Tabligh is essentially about not more than two things, one material, the other spiritual.Maulana Ilyas's letter to A. H. A. Nadwi
A Tablighi Jamaat activist once narrated a conversation between the police and Maulana Umarsaab that is said to have taken place during the Emergency.
P: Who is the head of your organization?
U: Prophet Mohammad and he is dead.
P: Where is the headquarters of your organization?
U: The headquarters are Mecca and Medina.
P: What about the branches then?
U: All the masjids in the world.
P: What is the source of your finances?
U: Whatever amount available in the pockets of Muslims.
P: The Constitution of your organization?
U: The Holy Quran.
P: Who are your members?
U: All the Muslims in the world.A Tablighi Jamaat activist, Gandhinagar, October 2009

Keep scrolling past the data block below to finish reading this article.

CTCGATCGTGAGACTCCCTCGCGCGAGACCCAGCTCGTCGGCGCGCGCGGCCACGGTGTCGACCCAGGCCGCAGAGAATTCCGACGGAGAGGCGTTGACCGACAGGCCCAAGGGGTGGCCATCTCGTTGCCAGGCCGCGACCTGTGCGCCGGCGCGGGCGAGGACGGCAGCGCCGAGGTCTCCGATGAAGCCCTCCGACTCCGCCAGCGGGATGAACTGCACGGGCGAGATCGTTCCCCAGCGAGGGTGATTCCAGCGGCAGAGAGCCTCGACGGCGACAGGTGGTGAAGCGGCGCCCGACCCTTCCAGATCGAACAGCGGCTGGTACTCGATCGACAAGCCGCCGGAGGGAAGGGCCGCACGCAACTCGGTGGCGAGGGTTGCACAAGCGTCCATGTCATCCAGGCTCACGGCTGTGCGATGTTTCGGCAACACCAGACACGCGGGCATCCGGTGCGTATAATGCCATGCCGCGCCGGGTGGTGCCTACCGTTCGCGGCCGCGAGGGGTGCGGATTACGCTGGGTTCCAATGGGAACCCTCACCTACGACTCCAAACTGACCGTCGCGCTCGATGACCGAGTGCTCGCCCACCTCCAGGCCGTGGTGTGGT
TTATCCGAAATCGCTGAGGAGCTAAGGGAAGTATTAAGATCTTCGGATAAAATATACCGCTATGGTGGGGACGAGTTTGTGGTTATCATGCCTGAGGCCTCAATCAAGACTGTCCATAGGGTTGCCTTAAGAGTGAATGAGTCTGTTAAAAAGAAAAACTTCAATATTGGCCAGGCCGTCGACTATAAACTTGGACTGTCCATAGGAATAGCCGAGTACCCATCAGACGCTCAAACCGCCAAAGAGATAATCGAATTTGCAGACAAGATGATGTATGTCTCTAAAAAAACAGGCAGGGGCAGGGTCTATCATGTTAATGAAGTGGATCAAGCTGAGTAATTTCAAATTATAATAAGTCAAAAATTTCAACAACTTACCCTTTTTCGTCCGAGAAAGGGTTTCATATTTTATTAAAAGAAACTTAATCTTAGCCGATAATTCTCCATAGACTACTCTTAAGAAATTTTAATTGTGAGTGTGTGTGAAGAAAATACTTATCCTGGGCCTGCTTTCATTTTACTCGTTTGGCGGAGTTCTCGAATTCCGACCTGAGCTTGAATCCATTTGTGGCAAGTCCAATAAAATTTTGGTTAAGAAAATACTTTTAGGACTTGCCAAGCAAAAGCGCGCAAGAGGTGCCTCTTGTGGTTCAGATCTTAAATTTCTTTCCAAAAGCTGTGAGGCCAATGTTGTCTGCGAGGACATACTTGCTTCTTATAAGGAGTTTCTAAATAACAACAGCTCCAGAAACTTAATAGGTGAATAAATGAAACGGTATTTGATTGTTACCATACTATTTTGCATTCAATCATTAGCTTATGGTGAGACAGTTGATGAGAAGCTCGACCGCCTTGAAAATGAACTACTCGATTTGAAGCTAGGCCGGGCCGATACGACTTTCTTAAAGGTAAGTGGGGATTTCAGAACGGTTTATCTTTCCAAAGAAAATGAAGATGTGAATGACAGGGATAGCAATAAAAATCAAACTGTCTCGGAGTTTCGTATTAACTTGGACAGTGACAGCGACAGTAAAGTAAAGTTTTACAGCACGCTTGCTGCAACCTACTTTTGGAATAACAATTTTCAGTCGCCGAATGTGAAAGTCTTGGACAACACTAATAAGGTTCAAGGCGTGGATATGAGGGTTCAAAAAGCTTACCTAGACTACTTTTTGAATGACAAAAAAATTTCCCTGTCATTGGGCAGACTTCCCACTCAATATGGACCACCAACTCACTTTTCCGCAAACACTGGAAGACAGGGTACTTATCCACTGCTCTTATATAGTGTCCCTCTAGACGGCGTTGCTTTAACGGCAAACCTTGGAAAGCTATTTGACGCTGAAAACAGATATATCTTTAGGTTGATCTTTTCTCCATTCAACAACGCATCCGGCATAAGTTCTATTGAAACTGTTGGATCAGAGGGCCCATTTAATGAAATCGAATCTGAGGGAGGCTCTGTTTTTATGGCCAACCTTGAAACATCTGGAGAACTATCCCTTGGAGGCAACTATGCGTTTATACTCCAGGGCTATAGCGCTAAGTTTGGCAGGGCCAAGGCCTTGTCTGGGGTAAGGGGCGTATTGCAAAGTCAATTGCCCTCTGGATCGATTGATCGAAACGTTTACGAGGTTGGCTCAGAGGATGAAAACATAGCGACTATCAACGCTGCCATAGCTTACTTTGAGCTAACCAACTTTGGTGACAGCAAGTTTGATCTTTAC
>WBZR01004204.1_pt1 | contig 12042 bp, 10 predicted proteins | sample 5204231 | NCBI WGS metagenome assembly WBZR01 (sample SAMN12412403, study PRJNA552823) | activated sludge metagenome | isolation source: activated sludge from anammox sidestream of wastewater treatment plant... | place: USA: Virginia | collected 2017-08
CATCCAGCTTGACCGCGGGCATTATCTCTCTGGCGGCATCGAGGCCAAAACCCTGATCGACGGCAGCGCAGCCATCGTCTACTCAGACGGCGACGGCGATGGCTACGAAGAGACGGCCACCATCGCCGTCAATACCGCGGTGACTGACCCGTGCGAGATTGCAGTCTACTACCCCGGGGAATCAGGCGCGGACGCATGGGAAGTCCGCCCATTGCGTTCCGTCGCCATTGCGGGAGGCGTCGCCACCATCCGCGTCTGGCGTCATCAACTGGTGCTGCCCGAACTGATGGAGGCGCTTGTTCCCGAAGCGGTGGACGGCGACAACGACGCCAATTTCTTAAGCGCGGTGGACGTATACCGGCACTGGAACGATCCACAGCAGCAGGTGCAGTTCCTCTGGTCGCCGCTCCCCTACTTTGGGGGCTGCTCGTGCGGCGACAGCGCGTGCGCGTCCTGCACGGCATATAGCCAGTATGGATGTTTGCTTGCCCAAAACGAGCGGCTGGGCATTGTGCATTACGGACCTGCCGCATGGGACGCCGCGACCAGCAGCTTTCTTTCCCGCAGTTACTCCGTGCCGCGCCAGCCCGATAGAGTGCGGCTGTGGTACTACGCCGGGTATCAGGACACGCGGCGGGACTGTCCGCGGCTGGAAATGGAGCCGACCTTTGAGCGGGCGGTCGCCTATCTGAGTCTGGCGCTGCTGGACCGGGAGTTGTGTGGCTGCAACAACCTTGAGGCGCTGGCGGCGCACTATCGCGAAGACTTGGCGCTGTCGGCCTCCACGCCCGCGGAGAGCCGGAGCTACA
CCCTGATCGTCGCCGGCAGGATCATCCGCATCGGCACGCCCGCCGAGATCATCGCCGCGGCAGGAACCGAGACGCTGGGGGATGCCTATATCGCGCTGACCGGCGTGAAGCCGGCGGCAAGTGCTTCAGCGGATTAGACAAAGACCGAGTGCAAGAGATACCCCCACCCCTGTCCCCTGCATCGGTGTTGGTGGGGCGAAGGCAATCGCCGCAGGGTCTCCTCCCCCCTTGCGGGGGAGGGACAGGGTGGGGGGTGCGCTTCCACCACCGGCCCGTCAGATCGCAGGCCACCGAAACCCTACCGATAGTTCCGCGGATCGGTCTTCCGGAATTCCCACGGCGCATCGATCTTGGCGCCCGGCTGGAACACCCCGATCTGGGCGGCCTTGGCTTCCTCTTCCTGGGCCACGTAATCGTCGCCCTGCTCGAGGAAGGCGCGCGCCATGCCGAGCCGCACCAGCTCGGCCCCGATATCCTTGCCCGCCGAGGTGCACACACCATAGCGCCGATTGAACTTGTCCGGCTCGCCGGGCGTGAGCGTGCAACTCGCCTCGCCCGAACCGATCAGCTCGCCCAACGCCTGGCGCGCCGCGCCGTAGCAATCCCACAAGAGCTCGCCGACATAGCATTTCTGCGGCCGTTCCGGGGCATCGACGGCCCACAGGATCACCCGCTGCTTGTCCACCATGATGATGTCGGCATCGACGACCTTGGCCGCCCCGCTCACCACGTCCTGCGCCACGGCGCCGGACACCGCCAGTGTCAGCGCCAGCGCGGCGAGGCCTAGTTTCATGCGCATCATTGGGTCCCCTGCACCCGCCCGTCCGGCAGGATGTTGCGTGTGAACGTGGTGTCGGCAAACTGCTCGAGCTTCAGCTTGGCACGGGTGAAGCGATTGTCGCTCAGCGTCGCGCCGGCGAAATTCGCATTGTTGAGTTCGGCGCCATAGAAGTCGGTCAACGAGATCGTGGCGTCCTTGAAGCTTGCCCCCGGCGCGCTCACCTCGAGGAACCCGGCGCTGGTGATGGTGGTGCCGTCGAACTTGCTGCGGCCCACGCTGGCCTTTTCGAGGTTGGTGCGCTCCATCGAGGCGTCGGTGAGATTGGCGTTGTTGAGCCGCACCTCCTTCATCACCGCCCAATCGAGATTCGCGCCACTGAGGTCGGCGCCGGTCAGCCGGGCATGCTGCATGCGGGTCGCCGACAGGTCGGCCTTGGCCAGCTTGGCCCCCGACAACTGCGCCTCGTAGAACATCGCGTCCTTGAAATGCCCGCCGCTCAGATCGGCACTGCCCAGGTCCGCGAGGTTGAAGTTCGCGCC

At the Nizamuddin mosque in Delhi where the Tablighi Jamaat headquarters is located, one witnesses a continuous flow of people from all walks of life. The peripatetic volunteers claim that they contribute their time, energy and money for the purpose of making oneself a better Muslim in the true sense of the term. In Tariqbhai's words, my co-passenger on a Gujarat-bound train from Delhi, the Tablighi Jamaat teaches that ibādat (worship) has to be performed in one's daily life, not only in the masjid (mosque). Tariqbhai was on his way home from Nizamuddin, and I was on my way to Gujarat to find a suitable locale for my fieldwork on Svadhyaya. During the journey, Tariqbhai spoke to me for hours on the tenets of the Tablighi Jamaat and I was struck by their resonance with Svadhyaya soteriology. Next morning when we bade goodbye, he told me that if I wanted to do ‘rechearsh’ (sic) on Tablighi Jamaat I should go to his village. Though I never got an opportunity to visit him in his village in Saurashtra, I acquainted myself with the Tablighi Jamaat activists in a village close to Harshupur. The discussion in the present chapter and the next is based on my interaction with the village-level activists in 2000–2001 and again in 2003, 2004 and 2009.